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U.S. Consumer Sentiment Shows Unexpected Jump In September

U.S. Consumer Sentiment Shows Unexpected Jump In September

Consumer sentiment in the U.S. has unexpectedly seen a substantial improvement in the month of September, according to a preliminary report released by Thomson Reuters and the University of Michigan on Friday.

The report showed that the consumer sentiment index jumped to 79.2 in September from the final August reading of 74.3. The increase came as a surprise to economists, who had expected the index to edge down to a reading of 73.5.

Jim O'Sullivan, Chief U.S. Economist at High Frequency Economics, said, "The rise in the index, following a 2.0-point gain in August, shows clear resilience."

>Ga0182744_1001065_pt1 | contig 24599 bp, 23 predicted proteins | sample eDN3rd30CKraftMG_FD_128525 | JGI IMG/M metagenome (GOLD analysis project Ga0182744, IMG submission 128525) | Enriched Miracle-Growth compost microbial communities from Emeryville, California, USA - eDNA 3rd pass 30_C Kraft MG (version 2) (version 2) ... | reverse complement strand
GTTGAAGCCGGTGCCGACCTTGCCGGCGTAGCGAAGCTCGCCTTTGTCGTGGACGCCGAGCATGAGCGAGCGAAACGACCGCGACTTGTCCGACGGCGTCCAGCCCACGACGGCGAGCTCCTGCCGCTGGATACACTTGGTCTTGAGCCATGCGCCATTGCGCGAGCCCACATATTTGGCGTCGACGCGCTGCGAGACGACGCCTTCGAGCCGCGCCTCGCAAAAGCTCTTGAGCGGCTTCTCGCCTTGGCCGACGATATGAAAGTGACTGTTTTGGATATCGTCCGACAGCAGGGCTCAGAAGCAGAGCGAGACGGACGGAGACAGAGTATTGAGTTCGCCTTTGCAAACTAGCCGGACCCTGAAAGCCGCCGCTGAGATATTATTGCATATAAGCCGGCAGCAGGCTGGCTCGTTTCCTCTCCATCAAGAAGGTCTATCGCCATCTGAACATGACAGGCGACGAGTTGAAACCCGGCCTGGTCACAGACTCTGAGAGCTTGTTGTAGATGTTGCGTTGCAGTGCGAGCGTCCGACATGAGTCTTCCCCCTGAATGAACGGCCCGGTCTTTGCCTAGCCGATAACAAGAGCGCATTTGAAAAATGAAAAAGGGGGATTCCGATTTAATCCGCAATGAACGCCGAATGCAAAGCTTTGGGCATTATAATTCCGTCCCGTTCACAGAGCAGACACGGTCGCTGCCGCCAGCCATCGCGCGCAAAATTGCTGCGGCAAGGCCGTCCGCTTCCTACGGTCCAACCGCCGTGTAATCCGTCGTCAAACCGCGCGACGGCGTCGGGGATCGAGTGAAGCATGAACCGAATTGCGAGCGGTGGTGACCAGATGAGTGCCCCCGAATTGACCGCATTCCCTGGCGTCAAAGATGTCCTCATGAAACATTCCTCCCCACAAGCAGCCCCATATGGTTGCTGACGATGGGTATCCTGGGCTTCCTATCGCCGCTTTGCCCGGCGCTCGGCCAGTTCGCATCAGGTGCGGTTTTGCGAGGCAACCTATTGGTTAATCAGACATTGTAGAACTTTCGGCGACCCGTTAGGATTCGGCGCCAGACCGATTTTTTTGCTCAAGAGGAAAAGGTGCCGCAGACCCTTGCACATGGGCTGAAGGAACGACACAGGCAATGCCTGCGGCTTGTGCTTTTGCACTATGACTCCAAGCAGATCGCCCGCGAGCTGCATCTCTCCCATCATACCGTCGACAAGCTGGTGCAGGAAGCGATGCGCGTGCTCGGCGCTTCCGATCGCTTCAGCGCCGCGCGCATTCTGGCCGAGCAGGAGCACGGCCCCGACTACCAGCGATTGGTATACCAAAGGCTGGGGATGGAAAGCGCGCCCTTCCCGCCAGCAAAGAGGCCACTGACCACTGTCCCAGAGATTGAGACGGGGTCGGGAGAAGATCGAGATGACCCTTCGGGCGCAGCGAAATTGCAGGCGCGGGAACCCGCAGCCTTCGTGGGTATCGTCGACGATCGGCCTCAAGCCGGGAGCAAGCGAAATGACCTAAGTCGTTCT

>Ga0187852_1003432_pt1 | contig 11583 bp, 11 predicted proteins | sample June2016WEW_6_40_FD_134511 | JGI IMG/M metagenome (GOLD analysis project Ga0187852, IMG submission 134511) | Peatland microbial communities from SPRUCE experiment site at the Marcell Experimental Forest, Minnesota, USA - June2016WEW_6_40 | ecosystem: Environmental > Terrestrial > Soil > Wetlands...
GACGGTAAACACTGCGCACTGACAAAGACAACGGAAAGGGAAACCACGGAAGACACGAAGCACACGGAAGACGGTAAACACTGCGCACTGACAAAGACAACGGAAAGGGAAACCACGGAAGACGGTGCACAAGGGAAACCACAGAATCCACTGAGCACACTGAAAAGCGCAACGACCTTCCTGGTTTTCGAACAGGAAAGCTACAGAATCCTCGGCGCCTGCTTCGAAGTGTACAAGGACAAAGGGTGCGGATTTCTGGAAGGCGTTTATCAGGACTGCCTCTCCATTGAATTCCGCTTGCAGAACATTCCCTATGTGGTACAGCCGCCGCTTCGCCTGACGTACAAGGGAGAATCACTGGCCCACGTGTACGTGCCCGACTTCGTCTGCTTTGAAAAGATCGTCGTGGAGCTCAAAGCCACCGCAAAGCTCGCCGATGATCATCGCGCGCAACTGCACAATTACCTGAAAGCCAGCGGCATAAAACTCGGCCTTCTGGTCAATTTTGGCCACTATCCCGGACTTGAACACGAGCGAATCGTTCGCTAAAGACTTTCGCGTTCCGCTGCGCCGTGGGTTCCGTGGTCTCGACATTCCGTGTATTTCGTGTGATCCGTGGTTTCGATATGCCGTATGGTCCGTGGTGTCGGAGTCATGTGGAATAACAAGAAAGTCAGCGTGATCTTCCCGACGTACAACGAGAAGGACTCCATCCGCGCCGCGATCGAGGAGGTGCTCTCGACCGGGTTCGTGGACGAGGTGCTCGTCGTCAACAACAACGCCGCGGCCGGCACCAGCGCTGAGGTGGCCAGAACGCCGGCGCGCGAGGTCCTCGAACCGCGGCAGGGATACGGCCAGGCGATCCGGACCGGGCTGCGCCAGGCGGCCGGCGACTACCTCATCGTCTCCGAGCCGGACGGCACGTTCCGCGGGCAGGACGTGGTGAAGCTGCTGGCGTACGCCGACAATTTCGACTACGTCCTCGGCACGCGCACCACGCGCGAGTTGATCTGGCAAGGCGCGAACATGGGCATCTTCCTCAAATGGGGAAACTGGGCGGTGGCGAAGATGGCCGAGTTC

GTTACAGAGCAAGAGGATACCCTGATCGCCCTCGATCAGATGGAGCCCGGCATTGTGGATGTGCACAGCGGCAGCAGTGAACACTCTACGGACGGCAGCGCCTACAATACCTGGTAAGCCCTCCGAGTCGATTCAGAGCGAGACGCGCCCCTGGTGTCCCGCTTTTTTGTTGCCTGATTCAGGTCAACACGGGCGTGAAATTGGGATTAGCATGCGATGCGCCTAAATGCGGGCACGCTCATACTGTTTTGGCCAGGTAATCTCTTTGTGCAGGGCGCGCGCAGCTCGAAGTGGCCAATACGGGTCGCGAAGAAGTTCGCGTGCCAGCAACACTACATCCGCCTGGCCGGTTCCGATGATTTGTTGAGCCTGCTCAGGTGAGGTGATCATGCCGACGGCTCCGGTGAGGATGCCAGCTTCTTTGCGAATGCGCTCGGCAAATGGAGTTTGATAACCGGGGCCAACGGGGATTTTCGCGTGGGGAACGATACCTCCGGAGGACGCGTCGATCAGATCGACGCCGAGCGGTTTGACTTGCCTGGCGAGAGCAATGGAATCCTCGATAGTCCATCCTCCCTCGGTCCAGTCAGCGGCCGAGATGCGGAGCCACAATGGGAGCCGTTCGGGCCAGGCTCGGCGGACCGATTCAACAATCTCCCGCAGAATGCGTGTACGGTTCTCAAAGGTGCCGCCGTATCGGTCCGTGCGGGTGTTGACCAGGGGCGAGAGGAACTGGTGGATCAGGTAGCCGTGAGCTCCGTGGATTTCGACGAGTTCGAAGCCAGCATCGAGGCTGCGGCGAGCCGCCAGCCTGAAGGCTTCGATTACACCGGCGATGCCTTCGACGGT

"Of course, the actual spending numbers have been more sluggish so far--much of the strength in retail sales this morning was the boost to nominal spending from higher gasoline prices," he added.

A significant improvement in consumer expectations contributed to the increase by the headline index, with the consumer expectations index climbing to 73.4 in September from 65.1 in August.

On the other hand, the current economic conditions index edged down to 88.3 in August from 88.7 in July, indicating a slight deterioration in the assessment of current conditions.

The report also showed that one-year inflation expectations edged down to 3.5 percent in September from 3.6 percent in August, while five-year inflation expectations dipped to 2.8 percent from 3.0 percent.

by RTT Staff Writer

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